Saturday, May 24, 2008

Activist judges making law in BCE case

Terence Corcoran makes the case for reversing the Quebec Court of Appeal's recent decision in the BCE case. Once again our august judiciary is making the law under the guise of interpreting it.

It would be a spectacular long-term Canadian shareholder disaster, and possibly a corporate governance disaster, if the BCE takeover were to crash over the short-term interests of a relatively small group of bondholders.


The role of the Supreme Court, if it accepts the appeal, would be to uphold shareholder rights and reverse Wednesday's Quebec Court of Appeal decision. That decision against BCE appears to significantly expand the subversive idea -- long a shadow over Canadian corporate law -- that shareholders are just another group of interested parties in a long list of "stakeholders."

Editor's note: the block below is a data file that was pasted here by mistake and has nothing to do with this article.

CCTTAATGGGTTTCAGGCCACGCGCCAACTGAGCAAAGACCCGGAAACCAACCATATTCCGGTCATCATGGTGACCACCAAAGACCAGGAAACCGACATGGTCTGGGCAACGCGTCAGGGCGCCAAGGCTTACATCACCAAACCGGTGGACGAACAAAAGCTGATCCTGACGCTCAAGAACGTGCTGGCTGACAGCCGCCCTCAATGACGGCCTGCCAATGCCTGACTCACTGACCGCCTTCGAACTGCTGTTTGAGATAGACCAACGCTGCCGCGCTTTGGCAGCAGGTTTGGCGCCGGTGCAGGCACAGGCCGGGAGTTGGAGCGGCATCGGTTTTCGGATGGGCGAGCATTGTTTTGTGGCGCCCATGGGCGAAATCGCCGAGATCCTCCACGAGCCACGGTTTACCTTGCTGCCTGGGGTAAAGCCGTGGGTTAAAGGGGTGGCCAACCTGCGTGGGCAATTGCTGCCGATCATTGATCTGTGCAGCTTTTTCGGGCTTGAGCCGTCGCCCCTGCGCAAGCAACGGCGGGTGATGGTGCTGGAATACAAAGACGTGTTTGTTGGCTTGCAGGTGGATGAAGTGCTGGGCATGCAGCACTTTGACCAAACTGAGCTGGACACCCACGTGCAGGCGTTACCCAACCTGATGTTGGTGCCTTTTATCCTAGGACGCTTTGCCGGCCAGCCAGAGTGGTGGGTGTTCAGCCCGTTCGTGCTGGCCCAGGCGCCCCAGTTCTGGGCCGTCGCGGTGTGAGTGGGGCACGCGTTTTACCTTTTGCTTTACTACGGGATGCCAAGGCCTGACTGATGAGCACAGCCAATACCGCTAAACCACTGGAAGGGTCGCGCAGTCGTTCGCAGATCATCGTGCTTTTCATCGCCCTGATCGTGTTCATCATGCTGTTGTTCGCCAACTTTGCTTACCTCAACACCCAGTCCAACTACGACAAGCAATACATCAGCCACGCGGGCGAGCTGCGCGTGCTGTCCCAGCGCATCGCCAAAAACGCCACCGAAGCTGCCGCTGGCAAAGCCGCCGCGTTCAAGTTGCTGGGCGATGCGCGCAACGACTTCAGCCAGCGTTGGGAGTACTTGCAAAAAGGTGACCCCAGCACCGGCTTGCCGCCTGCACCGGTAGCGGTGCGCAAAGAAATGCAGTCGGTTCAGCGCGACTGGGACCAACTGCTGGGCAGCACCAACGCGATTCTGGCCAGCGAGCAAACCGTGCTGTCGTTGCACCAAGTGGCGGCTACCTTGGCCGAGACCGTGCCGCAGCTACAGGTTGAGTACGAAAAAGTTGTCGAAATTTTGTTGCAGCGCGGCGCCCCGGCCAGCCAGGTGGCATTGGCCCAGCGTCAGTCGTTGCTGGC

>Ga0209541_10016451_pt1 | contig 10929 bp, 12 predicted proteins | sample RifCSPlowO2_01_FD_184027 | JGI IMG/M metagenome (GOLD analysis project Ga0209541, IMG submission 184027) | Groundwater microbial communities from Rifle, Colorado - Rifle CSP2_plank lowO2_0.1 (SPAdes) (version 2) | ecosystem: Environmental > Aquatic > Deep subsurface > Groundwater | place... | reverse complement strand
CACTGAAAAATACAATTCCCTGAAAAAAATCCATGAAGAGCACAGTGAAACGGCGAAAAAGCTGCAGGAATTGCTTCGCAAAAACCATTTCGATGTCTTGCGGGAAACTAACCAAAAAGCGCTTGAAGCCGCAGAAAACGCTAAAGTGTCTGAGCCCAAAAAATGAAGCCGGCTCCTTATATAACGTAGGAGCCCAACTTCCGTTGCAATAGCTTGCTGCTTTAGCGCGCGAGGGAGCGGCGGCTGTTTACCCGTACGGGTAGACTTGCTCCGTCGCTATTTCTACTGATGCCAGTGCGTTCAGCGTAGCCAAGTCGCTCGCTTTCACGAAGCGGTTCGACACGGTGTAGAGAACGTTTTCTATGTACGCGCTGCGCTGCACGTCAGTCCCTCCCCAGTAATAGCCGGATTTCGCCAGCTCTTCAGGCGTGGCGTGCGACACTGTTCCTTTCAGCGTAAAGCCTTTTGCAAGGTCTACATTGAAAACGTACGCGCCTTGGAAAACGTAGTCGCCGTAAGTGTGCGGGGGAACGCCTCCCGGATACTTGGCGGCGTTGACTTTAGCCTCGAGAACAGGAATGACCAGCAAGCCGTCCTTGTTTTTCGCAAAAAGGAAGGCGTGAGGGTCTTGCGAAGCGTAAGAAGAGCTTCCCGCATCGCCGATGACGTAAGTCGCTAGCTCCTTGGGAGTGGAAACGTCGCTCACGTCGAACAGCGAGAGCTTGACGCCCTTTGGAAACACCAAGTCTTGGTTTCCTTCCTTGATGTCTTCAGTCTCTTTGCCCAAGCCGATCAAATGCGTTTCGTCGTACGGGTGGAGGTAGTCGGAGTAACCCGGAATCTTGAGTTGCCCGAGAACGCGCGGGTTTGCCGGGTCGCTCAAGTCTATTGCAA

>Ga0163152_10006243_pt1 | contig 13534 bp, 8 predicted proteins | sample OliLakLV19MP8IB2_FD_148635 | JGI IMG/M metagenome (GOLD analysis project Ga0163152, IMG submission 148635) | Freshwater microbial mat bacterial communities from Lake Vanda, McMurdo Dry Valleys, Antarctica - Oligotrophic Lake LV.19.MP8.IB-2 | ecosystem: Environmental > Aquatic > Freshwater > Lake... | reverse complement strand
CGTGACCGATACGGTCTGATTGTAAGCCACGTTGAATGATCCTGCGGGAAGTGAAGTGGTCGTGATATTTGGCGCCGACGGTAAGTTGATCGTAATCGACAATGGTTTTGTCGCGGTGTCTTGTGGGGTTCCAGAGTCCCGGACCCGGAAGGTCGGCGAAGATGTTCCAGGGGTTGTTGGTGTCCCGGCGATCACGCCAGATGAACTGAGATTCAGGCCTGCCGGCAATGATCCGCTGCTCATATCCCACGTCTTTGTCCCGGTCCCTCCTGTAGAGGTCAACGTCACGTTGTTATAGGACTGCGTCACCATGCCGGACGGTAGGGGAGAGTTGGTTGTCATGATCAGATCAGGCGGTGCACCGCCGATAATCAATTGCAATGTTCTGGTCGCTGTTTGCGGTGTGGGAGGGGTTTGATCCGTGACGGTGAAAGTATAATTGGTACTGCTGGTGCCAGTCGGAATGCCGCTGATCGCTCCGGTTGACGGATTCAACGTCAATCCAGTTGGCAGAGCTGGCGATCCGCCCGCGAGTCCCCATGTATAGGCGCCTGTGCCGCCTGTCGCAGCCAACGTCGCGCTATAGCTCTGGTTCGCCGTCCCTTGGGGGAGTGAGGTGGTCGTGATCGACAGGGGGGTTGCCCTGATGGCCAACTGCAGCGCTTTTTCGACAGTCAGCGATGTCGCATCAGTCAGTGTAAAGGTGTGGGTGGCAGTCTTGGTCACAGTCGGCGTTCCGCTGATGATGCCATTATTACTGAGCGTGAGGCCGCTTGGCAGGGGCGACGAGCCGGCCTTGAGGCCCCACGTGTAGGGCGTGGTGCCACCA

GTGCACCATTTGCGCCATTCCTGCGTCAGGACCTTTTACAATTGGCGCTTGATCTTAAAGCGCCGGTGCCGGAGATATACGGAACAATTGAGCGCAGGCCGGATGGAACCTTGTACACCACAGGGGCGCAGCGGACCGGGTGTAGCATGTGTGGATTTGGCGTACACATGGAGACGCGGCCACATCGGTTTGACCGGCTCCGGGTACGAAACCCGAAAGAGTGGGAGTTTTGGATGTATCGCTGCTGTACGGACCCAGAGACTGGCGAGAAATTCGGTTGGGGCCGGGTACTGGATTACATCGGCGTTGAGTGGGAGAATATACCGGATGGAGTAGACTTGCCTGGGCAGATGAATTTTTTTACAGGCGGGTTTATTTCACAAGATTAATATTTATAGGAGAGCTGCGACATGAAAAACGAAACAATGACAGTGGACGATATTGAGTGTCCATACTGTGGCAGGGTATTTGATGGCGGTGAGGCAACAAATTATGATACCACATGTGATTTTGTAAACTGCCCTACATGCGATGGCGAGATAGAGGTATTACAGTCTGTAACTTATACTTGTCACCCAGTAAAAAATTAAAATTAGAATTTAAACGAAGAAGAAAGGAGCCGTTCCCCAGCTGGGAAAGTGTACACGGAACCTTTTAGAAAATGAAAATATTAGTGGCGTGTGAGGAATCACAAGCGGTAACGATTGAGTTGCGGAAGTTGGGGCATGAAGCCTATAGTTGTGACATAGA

As the appeal court put it, the BCE board of directors, and a special independent committee of the board, made a "mistake" in deciding not to make special arrangements with the owners of about $5-billion in Bell Canada long-term debt, the debenture holders. "In Canada, the directors of a corporation have a more extensive duty" than to maximize value to shareholders. This more extensive duty means the board "must have regard, among other things, to the reasonable expectations of the debenture holders, and those may be more extensive than merely respecting their contractual legal rights."

What's the point of a contract if one side is automatically forced to go beyond it?